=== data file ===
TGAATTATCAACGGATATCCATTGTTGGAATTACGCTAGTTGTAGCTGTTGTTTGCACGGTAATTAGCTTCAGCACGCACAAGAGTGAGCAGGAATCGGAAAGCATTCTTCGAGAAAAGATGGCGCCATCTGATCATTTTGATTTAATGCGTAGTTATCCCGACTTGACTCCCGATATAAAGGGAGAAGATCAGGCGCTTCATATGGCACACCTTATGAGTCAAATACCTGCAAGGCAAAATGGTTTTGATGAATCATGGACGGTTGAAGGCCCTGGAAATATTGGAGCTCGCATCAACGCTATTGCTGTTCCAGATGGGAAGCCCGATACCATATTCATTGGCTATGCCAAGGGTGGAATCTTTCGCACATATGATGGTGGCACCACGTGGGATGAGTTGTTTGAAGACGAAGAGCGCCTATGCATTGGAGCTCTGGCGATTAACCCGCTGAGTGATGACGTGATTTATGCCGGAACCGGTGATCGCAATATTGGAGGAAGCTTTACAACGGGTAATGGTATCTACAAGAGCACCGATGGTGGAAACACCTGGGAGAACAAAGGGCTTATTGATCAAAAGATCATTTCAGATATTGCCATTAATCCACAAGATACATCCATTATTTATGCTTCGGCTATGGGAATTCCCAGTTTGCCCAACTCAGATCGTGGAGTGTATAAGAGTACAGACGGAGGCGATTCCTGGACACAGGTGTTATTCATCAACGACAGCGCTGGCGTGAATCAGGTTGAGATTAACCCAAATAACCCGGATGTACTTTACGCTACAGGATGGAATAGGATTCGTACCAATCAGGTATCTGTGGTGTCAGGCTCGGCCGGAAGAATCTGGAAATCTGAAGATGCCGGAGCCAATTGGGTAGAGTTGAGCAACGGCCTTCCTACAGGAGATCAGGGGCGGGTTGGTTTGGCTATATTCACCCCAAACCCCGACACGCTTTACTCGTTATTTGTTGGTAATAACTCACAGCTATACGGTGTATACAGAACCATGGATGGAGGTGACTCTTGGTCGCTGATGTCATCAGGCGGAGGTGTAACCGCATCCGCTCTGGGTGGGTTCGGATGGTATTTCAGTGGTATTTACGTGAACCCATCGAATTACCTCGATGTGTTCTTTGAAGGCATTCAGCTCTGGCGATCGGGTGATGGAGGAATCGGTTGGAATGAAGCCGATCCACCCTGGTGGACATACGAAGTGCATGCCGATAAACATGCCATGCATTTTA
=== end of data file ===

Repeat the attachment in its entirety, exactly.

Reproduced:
TGAATTATCAACGGATATCCATTGTTGGAATTACGCTAGTTGTAGCTGTTGTTTGCACGGTAATTAGCTTCAGCACGCACAAGAGTGAGCAGGAATCGGAAAGCATTCTTCGAGAAAAGATGGCGCCATCTGATCATTTTGATTTAATGCGTAGTTATCCCGACTTGACTCCCGATATAAAGGGAGAAGATCAGGCGCTTCATATGGCACACCTTATGAGTCAAATACCTGCAAGGCAAAATGGTTTTGATGAATCATGGACGGTTGAAGGCCCTGGAAATATTGGAGCTCGCATCAACGCTATTGCTGTTCCAGATGGGAAGCCCGATACCATATTCATTGGCTATGCCAAGGGTGGAATCTTTCGCACATATGATGGTGGCACCACGTGGGATGAGTTGTTTGAAGACGAAGAGCGCCTATGCATTGGAGCTCTGGCGATTAACCCGCTGAGTGATGACGTGATTTATGCCGGAACCGGTGATCGCAATATTGGAGGAAGCTTTACAACGGGTAATGGTATCTACAAGAGCACCGATGGTGGAAACACCTGGGAGAACAAAGGGCTTATTGATCAAAAGATCATTTCAGATATTGCCATTAATCCACAAGATACATCCATTATTTATGCTTCGGCTATGGGAATTCCCAGTTTGCCCAACTCAGATCGTGGAGTGTATAAGAGTACAGACGGAGGCGATTCCTGGACACAGGTGTTATTCATCAACGACAGCGCTGGCGTGAATCAGGTTGAGATTAACCCAAATAACCCGGATGTACTTTACGCTACAGGATGGAATAGGATTCGTACCAATCAGGTATCTGTGGTGTCAGGCTCGGCCGGAAGAATCTGGAAATCTGAAGATGCCGGAGCCAATTGGGTAGAGTTGAGCAACGGCCTTCCTACAGGAGATCAGGGGCGGGTTGGTTTGGCTATATTCACCCCAAACCCCGACACGCTTTACTCGTTATTTGTTGGTAATAACTCACAGCTATACGGTGTATACAGAACCATGGATGGAGGTGACTCTTGGTCGCTGATGTCATCAGGCGGAGGTGTAACCGCATCCGCTCTGGGTGGGTTCGGATGGTATTTCAGTGGTATTTACGTGAACCCATCGAATTACCTCGATGTGTTCTTTGAAGGCATTCAGCTCTGGCGATCGGGTGATGGAGGAATCGGTTGGAATGAAGCCGATCCACCCTGGTGGACATACGAAGTGCATGCCGATAAACATGCCATGCATTTTA